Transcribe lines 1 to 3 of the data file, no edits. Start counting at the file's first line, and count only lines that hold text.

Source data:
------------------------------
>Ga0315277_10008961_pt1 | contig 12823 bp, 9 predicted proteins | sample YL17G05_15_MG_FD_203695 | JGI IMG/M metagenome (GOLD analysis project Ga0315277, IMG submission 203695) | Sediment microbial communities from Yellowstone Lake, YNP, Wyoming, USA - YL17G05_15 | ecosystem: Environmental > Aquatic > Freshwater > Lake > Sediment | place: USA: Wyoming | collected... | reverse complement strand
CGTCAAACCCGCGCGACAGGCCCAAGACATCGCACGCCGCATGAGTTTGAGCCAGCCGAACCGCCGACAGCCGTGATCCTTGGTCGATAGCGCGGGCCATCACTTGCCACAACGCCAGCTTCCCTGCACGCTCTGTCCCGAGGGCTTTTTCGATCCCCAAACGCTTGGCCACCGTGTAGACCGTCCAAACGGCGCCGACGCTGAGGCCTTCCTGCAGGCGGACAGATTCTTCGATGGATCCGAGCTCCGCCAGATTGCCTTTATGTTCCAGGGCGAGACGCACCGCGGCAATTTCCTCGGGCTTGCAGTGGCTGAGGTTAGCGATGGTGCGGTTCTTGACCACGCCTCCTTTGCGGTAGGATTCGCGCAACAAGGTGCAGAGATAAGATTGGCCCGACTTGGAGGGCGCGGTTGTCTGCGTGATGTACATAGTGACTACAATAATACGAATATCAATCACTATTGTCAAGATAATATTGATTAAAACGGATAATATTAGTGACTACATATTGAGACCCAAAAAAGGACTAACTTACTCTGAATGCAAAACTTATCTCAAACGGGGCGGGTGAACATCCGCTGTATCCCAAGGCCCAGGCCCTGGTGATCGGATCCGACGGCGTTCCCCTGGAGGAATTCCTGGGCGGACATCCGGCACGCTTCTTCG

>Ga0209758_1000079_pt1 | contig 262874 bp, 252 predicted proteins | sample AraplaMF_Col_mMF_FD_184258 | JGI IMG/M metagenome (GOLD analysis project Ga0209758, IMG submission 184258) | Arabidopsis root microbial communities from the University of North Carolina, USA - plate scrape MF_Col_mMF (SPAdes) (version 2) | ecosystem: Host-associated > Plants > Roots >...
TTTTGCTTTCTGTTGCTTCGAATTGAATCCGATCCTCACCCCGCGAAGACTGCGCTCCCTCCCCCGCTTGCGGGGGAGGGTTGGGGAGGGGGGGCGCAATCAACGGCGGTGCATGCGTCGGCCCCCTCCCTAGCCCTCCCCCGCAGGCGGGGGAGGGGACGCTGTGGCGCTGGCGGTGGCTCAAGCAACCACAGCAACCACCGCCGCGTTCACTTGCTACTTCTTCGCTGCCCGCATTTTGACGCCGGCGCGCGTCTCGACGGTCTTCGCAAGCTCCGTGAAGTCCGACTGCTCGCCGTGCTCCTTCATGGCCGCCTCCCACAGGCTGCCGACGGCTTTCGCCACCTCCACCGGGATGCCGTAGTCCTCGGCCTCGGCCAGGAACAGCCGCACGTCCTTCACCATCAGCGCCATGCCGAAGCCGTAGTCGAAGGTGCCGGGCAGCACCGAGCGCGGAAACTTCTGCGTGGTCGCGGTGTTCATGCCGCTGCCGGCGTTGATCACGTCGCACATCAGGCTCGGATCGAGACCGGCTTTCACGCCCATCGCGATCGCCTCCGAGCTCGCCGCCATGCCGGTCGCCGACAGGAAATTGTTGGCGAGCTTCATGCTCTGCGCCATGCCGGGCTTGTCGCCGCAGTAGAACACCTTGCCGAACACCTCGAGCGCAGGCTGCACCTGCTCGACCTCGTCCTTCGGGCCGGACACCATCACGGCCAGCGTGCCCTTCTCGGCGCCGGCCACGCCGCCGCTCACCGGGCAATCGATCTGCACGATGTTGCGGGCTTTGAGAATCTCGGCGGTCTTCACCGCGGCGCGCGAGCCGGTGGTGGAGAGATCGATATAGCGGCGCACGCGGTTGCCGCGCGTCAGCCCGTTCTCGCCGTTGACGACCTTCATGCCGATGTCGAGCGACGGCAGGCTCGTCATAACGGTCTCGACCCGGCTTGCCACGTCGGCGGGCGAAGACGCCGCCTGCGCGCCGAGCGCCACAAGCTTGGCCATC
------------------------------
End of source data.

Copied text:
>Ga0315277_10008961_pt1 | contig 12823 bp, 9 predicted proteins | sample YL17G05_15_MG_FD_203695 | JGI IMG/M metagenome (GOLD analysis project Ga0315277, IMG submission 203695) | Sediment microbial communities from Yellowstone Lake, YNP, Wyoming, USA - YL17G05_15 | ecosystem: Environmental > Aquatic > Freshwater > Lake > Sediment | place: USA: Wyoming | collected... | reverse complement strand
CGTCAAACCCGCGCGACAGGCCCAAGACATCGCACGCCGCATGAGTTTGAGCCAGCCGAACCGCCGACAGCCGTGATCCTTGGTCGATAGCGCGGGCCATCACTTGCCACAACGCCAGCTTCCCTGCACGCTCTGTCCCGAGGGCTTTTTCGATCCCCAAACGCTTGGCCACCGTGTAGACCGTCCAAACGGCGCCGACGCTGAGGCCTTCCTGCAGGCGGACAGATTCTTCGATGGATCCGAGCTCCGCCAGATTGCCTTTATGTTCCAGGGCGAGACGCACCGCGGCAATTTCCTCGGGCTTGCAGTGGCTGAGGTTAGCGATGGTGCGGTTCTTGACCACGCCTCCTTTGCGGTAGGATTCGCGCAACAAGGTGCAGAGATAAGATTGGCCCGACTTGGAGGGCGCGGTTGTCTGCGTGATGTACATAGTGACTACAATAATACGAATATCAATCACTATTGTCAAGATAATATTGATTAAAACGGATAATATTAGTGACTACATATTGAGACCCAAAAAAGGACTAACTTACTCTGAATGCAAAACTTATCTCAAACGGGGCGGGTGAACATCCGCTGTATCCCAAGGCCCAGGCCCTGGTGATCGGATCCGACGGCGTTCCCCTGGAGGAATTCCTGGGCGGACATCCGGCACGCTTCTTCG

>Ga0209758_1000079_pt1 | contig 262874 bp, 252 predicted proteins | sample AraplaMF_Col_mMF_FD_184258 | JGI IMG/M metagenome (GOLD analysis project Ga0209758, IMG submission 184258) | Arabidopsis root microbial communities from the University of North Carolina, USA - plate scrape MF_Col_mMF (SPAdes) (version 2) | ecosystem: Host-associated > Plants > Roots >...